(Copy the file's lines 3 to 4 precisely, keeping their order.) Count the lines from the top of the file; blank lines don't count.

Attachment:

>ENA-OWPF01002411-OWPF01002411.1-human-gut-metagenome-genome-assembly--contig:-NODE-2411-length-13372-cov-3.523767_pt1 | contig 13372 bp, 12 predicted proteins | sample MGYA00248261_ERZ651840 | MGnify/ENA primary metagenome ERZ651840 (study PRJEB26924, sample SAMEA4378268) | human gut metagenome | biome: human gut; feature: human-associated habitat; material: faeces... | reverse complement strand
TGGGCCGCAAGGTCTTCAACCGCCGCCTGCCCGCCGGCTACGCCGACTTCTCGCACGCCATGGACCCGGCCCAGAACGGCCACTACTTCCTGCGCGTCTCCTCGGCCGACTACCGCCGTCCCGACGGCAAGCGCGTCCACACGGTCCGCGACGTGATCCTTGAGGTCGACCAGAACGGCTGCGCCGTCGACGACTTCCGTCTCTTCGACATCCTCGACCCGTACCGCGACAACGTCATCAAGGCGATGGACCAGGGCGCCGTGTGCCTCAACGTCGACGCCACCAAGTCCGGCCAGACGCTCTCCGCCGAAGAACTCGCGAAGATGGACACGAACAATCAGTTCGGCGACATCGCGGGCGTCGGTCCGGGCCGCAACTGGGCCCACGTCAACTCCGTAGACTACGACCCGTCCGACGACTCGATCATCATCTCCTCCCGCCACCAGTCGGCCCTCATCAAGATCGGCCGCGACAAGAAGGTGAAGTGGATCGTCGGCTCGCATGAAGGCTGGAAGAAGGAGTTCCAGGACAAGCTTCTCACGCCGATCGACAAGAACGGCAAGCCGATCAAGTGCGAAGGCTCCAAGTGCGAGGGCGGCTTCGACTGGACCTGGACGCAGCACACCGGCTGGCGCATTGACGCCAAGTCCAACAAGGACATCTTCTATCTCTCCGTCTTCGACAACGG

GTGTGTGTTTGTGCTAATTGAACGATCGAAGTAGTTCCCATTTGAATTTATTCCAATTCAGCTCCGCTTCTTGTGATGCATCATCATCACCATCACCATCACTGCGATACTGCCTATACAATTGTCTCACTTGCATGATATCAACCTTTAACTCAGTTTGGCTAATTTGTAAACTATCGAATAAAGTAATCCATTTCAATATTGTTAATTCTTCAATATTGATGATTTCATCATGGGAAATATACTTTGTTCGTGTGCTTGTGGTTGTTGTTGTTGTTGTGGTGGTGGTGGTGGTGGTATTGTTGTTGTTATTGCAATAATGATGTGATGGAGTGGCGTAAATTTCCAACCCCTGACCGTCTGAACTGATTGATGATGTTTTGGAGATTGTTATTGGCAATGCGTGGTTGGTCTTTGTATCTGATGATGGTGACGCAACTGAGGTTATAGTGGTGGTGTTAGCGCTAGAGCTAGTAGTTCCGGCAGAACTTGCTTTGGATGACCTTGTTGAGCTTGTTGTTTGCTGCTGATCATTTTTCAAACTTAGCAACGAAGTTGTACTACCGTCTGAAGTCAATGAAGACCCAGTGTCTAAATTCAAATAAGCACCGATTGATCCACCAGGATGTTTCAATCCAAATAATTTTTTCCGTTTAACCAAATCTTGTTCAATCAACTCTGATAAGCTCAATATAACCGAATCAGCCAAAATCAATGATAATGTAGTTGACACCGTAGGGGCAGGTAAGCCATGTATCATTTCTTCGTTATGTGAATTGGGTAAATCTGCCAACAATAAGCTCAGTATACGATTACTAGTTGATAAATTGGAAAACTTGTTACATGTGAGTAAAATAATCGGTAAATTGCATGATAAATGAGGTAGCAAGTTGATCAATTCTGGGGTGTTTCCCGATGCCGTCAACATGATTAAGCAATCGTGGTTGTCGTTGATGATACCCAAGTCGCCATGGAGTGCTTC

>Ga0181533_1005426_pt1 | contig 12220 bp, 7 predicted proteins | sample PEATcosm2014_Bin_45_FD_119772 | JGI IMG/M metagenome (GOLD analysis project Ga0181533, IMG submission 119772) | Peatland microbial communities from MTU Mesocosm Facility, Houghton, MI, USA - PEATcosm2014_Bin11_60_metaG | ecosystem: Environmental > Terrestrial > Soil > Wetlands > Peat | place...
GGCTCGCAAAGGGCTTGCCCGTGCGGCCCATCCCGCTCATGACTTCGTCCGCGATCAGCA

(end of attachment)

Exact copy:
GTGTGTGTTTGTGCTAATTGAACGATCGAAGTAGTTCCCATTTGAATTTATTCCAATTCAGCTCCGCTTCTTGTGATGCATCATCATCACCATCACCATCACTGCGATACTGCCTATACAATTGTCTCACTTGCATGATATCAACCTTTAACTCAGTTTGGCTAATTTGTAAACTATCGAATAAAGTAATCCATTTCAATATTGTTAATTCTTCAATATTGATGATTTCATCATGGGAAATATACTTTGTTCGTGTGCTTGTGGTTGTTGTTGTTGTTGTGGTGGTGGTGGTGGTGGTATTGTTGTTGTTATTGCAATAATGATGTGATGGAGTGGCGTAAATTTCCAACCCCTGACCGTCTGAACTGATTGATGATGTTTTGGAGATTGTTATTGGCAATGCGTGGTTGGTCTTTGTATCTGATGATGGTGACGCAACTGAGGTTATAGTGGTGGTGTTAGCGCTAGAGCTAGTAGTTCCGGCAGAACTTGCTTTGGATGACCTTGTTGAGCTTGTTGTTTGCTGCTGATCATTTTTCAAACTTAGCAACGAAGTTGTACTACCGTCTGAAGTCAATGAAGACCCAGTGTCTAAATTCAAATAAGCACCGATTGATCCACCAGGATGTTTCAATCCAAATAATTTTTTCCGTTTAACCAAATCTTGTTCAATCAACTCTGATAAGCTCAATATAACCGAATCAGCCAAAATCAATGATAATGTAGTTGACACCGTAGGGGCAGGTAAGCCATGTATCATTTCTTCGTTATGTGAATTGGGTAAATCTGCCAACAATAAGCTCAGTATACGATTACTAGTTGATAAATTGGAAAACTTGTTACATGTGAGTAAAATAATCGGTAAATTGCATGATAAATGAGGTAGCAAGTTGATCAATTCTGGGGTGTTTCCCGATGCCGTCAACATGATTAAGCAATCGTGGTTGTCGTTGATGATACCCAAGTCGCCATGGAGTGCTTC

>Ga0181533_1005426_pt1 | contig 12220 bp, 7 predicted proteins | sample PEATcosm2014_Bin_45_FD_119772 | JGI IMG/M metagenome (GOLD analysis project Ga0181533, IMG submission 119772) | Peatland microbial communities from MTU Mesocosm Facility, Houghton, MI, USA - PEATcosm2014_Bin11_60_metaG | ecosystem: Environmental > Terrestrial > Soil > Wetlands > Peat | place...